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The Last Stand


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Chapter 1: As the Morning Rises




"I desire only the peace that my blade affords me. I shall lay my blade down to rest mantled upon our wall once this business is at last settled in finality. I shall avenge your betrayal, Maude, for the wrongs done onto you by those you helped. This I swear not only as your husband, but as your most solemn friend on this God given earth."

- Spoken to Maude Fredericka Montalt by Sir Paul, prior to the outbreak of the Petran Civil War


Since he was a boy, Pavel had spent his life alone. Among the dredges of society, he formed a bond with thieves and ne’er-do-wells of the worst caliber. He was descended from a nobleman, his mother had told him. The Baron of Cherskavy, a Raevir lord of repute for his part in the Emperor Philip III’s Aster Revolution which saw the land of Oren changed forever.


To some Pavel’s father was a foul killer, while to others he was a strict knight who had dedicated his life to the preservation of the Holy Orenian Empire. Pavel first met his father Dima when he was five and decided early on he wished to be nothing like him. A womanizer, a thief, a wanton up-jumped crook with a penchant for radical violence. 


Now Pavel was a near eighty-year-old man with gout. A feature that to him was growing more and more unceremonious to him by the day. The world he had fought for no longer existed. His wife had died years ago. His children were grown and now led their own lives. His weary joints ached. He yearned for an honorable death and nothing more. Humanity was fractured, their policies dictated by the line of Haensetian kings who had filled the power vacuum after the fall of the Empire.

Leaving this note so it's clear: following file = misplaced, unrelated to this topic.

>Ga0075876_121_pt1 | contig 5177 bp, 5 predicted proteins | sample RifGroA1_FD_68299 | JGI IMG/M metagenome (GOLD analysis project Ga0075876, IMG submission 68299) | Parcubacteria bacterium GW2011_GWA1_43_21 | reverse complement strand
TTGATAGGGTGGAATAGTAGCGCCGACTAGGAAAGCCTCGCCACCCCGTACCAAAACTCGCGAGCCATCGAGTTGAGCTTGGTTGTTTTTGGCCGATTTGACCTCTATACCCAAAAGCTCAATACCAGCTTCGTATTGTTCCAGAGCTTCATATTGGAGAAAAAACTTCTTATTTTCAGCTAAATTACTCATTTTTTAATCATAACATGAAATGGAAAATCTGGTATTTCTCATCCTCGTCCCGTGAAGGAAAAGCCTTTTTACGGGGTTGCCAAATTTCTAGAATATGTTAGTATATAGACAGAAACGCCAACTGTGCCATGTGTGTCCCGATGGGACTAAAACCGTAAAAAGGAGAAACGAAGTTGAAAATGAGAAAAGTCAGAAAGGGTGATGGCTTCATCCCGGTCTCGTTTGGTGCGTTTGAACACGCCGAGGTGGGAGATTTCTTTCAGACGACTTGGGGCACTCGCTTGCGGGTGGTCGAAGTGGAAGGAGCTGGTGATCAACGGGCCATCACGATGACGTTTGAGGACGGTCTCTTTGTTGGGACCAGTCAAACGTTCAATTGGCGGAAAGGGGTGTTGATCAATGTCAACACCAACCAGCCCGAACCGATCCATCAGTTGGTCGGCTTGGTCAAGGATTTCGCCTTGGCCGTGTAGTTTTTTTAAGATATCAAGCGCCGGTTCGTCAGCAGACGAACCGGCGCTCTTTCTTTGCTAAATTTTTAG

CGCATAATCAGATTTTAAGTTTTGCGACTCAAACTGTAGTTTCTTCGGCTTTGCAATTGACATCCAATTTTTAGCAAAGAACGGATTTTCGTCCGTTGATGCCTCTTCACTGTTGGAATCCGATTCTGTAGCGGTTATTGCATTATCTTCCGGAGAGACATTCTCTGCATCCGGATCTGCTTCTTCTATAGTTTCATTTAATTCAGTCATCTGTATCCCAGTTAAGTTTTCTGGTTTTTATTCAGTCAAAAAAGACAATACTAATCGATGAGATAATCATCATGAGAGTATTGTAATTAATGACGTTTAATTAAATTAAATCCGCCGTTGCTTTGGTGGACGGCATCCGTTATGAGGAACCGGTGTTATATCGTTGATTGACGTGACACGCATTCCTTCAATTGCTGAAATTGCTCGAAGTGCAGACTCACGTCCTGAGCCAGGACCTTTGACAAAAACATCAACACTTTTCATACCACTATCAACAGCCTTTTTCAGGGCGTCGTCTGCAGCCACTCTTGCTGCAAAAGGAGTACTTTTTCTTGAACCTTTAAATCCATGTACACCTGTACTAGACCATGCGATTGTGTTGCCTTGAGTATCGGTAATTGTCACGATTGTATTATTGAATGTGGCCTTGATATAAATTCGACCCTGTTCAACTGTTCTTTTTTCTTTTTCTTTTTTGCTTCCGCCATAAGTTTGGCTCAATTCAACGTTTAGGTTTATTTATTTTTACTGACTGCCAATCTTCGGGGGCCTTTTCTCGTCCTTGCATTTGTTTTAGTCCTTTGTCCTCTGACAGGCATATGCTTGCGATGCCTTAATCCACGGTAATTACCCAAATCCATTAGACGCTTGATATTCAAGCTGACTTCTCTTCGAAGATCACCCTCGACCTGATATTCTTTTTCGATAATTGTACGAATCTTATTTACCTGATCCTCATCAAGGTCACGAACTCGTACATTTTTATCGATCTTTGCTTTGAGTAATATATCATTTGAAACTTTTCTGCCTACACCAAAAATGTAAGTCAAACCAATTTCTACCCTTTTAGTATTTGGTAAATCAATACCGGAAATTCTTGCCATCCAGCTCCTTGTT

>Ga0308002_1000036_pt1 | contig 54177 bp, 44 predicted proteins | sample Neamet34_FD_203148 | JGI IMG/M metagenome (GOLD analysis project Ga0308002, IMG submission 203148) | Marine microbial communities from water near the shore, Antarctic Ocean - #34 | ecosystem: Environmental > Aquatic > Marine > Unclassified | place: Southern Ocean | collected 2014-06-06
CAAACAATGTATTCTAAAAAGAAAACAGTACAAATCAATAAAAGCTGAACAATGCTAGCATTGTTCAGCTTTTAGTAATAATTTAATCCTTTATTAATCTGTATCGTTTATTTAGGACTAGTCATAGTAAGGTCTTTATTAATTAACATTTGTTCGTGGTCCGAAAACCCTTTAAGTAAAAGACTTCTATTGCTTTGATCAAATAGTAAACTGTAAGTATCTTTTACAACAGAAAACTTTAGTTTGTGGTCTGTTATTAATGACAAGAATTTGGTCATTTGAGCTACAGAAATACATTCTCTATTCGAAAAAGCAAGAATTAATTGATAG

He assumed the name Paul Montalt for years. The Hero of Petra. It made him laugh. People who abandoned him throughout his life could claim to have known him, but they had betrayed his wife when she had needed them most. Where Pavel was the boy, Paul was a man, and Paul missed his wife dearly. His wedding band remained on his hand as he lifted it up, allowing the sterling silver to catch the light. A red ruby was affixed to its epicenter. Once, his hand had been cut off; but as a Tawkin mutant his hand had merely regrown some weeks later. His left pinkie remained missing, signifying his bond with his band of brothers in the Ferrymen. 


Paul set about his business in his vineyard, tending to the grapes with his calloused hands, filling wicker baskets full of the fine and rounded fruit that had littered plants on his remaining private property where he lived on in exile. He imagined that beloved woman dressed in regal finery with auburn hair, their time spent together playing the lyre, laughing beneath the canopy of those trees for so long. Whether the battle was in a court or a war, the two had stood by one another for their entire lives.


He made good on his promise never to marry again. When he turned over for the night to rest, he died peacefully in his sleep after one last stand upon his two feet. He reclined against the pillows with his head swimming, as the pain of his joints caught up with him, his own beating heart betraying him as he entered his resolute slumber with a resolved and peaceful look on his face. His heart ticked thrice for the final time, before the pulse ended and he moved on to join her.